While there are many uses for tarps these days, one of the fondest memories I have growing up is using them to make forts and hideaways. There were many days I would search high and low at my house, my dad’s house and at my grandparents, to see if there was a single tarp I could use to build an outdoor room of solitude and hiding.
That is not to say, the sheet and blanket forts inside the house were childish. While I enjoyed them as much, especially on rainy days, the tarps were great for the many hours I spent outside.
Over the past year, there has been a minimalist movement to go camping without a tent. Many of the reasons I have heard often include the size, or bulk and weight of the tents, including those that are considered backpacking worthy. I had one of my own and that was truly the case for me as well.
While there are times when a good canvas or family tent are warranted, gone are the days when the only choice you had for camping is to spend anywhere from thirty minutes to four hours constructing a flimsy home away from home. Not only does that become part of the problem, I needed a solution for when I just want to go on a day trip.
Enter the favored tarp. While there are many sizes that are offered, there are two basic shapes, square and rectangle. The issue that is now faced as someone using a tarp, is how to construct it to be beneficial for your immediate and long term need. You can add rope to the corners and string it from a tree to serve as a canopy. It can also be used at a slant as a quick lean-to configuration. But the question becomes, is that all?
I answer with a definitive and resounding, “NO!”. Not only is there multiple ways to configure the tarp to fit your need, there are pages of pictures and books showing these configurations. I personally have set one up in a self-enclosed, tent configuration that worked out nicely on a windy day and when I was needing a little privacy.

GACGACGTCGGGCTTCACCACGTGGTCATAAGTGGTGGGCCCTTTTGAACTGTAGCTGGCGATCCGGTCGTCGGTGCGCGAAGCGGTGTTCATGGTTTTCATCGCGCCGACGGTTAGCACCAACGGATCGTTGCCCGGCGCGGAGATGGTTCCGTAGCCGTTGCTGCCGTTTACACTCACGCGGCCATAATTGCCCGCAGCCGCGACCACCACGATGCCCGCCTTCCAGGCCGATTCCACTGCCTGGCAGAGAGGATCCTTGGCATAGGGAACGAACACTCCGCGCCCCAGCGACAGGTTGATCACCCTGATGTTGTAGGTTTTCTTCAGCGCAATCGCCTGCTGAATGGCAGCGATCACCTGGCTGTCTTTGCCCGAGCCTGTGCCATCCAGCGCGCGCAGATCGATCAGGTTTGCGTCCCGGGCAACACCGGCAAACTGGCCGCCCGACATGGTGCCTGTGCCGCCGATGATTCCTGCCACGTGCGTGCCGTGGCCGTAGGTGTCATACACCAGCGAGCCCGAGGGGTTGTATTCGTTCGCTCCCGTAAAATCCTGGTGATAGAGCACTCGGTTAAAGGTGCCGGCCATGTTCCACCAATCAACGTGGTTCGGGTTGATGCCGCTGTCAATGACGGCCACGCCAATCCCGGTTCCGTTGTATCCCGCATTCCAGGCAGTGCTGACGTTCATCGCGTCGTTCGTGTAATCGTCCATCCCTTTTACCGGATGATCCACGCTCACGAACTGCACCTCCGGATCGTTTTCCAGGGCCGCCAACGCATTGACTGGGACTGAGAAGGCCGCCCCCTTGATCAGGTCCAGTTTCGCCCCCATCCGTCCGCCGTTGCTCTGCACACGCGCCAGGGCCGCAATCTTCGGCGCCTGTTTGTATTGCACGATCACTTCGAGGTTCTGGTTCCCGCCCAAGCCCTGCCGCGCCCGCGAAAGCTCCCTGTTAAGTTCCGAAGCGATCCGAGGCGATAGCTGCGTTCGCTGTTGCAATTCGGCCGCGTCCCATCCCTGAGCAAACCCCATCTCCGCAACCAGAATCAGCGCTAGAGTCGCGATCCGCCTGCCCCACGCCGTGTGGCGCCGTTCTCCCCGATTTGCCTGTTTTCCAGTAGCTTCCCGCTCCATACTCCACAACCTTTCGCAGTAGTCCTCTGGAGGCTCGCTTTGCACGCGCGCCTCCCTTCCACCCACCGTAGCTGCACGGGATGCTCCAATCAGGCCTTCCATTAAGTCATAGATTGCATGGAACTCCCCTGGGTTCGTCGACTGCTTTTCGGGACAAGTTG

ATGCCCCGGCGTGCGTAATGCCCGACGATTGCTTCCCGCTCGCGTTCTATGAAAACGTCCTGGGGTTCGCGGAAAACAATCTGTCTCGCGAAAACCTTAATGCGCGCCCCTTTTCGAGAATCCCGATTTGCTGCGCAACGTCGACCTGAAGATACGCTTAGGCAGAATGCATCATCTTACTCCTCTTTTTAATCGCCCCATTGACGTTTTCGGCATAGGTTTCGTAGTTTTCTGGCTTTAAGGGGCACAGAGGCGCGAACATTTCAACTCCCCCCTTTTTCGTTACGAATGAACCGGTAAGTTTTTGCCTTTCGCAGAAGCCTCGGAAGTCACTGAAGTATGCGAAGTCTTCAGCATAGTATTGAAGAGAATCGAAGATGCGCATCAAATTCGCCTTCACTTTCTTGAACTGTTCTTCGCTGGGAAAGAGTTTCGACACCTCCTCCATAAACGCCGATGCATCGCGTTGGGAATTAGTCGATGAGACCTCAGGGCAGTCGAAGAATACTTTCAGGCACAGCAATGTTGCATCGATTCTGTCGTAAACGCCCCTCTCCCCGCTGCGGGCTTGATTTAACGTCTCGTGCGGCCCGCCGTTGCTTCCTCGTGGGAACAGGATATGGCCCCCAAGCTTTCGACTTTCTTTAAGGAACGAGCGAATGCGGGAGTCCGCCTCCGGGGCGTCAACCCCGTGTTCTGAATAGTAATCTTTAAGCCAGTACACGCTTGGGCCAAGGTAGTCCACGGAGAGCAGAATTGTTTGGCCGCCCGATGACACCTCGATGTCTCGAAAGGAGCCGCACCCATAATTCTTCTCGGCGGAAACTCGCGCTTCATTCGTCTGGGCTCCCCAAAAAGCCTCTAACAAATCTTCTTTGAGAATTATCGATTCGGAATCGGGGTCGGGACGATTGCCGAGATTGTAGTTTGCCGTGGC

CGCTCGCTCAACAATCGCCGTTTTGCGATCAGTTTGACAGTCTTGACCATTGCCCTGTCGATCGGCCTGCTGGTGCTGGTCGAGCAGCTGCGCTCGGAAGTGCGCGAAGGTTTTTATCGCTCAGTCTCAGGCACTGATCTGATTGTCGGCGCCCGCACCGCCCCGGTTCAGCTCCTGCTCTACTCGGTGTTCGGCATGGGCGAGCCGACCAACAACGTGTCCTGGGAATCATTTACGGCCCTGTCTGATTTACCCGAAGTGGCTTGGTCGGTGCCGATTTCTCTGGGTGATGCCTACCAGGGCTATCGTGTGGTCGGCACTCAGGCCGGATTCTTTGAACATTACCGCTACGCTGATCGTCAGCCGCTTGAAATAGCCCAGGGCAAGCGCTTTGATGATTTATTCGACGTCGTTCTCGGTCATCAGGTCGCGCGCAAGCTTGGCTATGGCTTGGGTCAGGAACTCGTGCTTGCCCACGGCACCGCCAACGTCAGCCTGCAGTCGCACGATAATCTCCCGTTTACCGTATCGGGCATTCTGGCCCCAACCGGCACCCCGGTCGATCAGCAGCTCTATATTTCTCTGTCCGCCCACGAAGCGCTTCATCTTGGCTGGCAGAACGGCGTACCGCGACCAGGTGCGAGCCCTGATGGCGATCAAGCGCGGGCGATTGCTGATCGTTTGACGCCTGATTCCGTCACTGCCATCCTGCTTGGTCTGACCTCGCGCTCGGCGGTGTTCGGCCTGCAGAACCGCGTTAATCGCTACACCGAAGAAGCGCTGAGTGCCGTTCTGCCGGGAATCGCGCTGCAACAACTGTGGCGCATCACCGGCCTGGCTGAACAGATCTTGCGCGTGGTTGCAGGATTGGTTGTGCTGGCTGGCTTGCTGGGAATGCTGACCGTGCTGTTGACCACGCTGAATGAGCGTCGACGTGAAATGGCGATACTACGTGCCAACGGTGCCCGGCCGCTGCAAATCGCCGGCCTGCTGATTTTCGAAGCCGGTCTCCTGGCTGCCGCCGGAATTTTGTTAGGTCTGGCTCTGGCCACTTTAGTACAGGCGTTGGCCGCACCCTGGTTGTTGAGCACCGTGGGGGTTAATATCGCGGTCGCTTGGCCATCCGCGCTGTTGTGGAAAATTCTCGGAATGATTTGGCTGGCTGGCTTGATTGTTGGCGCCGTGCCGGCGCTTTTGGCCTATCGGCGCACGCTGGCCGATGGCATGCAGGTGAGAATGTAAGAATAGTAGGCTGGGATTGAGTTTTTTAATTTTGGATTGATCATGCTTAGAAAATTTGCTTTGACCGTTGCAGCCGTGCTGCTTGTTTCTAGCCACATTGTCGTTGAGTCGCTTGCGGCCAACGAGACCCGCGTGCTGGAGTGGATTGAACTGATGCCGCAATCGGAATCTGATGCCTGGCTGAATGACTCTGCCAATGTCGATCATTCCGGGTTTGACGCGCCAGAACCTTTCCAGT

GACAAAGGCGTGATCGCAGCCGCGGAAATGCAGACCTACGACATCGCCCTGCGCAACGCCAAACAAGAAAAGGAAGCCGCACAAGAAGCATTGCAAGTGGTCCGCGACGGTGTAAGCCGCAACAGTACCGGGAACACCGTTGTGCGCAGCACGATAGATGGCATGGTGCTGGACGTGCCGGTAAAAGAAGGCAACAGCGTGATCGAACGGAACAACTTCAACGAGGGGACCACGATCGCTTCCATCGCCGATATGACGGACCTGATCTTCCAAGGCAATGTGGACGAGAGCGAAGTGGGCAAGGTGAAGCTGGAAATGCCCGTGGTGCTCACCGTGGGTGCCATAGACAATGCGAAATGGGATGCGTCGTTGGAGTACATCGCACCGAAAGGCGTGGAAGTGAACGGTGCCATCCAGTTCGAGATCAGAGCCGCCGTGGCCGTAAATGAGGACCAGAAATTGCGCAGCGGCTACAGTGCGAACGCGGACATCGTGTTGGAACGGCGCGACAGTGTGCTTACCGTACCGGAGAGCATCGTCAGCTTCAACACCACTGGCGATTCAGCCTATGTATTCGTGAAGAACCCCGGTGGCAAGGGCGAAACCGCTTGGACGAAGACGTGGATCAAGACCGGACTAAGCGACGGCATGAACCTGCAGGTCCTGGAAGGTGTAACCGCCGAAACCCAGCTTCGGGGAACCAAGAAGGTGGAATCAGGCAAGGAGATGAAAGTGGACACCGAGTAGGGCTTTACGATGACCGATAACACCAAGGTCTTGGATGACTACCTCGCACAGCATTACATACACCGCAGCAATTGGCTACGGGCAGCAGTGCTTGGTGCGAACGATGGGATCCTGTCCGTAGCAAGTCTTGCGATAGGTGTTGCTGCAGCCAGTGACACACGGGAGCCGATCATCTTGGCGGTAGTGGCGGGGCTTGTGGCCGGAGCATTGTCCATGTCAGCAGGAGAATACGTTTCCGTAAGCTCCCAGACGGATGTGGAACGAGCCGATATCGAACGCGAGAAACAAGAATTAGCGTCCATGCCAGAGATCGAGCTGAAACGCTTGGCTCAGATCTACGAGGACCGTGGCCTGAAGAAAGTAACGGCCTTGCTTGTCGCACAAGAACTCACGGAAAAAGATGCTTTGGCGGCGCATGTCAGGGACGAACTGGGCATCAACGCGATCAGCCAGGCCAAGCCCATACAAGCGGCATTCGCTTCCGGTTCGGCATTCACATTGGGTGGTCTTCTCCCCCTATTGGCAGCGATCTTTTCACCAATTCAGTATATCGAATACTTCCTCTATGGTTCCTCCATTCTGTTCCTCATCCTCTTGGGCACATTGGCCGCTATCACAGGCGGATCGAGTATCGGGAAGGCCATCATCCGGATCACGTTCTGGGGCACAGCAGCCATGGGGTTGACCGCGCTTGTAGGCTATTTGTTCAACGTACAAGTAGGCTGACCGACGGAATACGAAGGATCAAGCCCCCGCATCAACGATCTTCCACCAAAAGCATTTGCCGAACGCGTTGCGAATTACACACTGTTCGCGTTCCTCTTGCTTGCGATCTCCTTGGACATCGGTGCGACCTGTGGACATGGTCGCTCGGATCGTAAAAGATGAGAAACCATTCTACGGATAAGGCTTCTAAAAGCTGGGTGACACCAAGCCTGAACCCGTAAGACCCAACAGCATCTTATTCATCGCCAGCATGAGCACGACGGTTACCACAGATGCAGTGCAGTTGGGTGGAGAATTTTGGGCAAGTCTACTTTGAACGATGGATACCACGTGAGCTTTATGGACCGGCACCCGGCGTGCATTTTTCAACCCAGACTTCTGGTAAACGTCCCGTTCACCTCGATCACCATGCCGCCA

Sure, the lean-to and taco configurations are great for quick ups but will you be warm should you need to put one up in the colder or even rainy days? My answer is not quite as simple this time. I have to answer with, “it depends”. If you have a fire, then yes. If not, then it probably is not the best configuration for you to use.
During Christmas, I asked for a 10’x12′ tarp and after receiving it, I purchased a smaller 5’x7′ MEST (Multipurpose Emergency Survival Tarp) for my EveryDay Carry (EDC) bag. I use my larger one for shelter when I go hammock camping and will probably use it for other events as they arise. The smaller is to be used in conjunction with my larger one, maybe as a footprint, as a quick fix on a day trip and most certainly, and if there is an emergency/survival situation.
Keep in mind, the ones I have are not the big blue or silver tarps that are seen laying over log piles or strapped to the back of a pickup. While I have used those types for many years, I needed something a little less bulky and lighter for my activities. Do you see a pattern?
With that in mind, I have attached two photos that have tarp configurations. Also, is the book that I mentioned about how to configure the tarps based on sizes. Click here to download.
Here are some configurations in use to get you started:
Montana style from Mark Dejong
I hope this helps with some of your planning and preparations. Keep in mind, you will want more than one tarp for multiple reasons: Bug Out Bags, EDC Bags, Get Home Bags, Survival Kits, Camping Gear, and even Car Survival Kits. You can use the blue ones and I urge you to do so as they are inexpensive and a great addition to your preps. I know I have several that are earmarked just for that.
Use your instincts to survive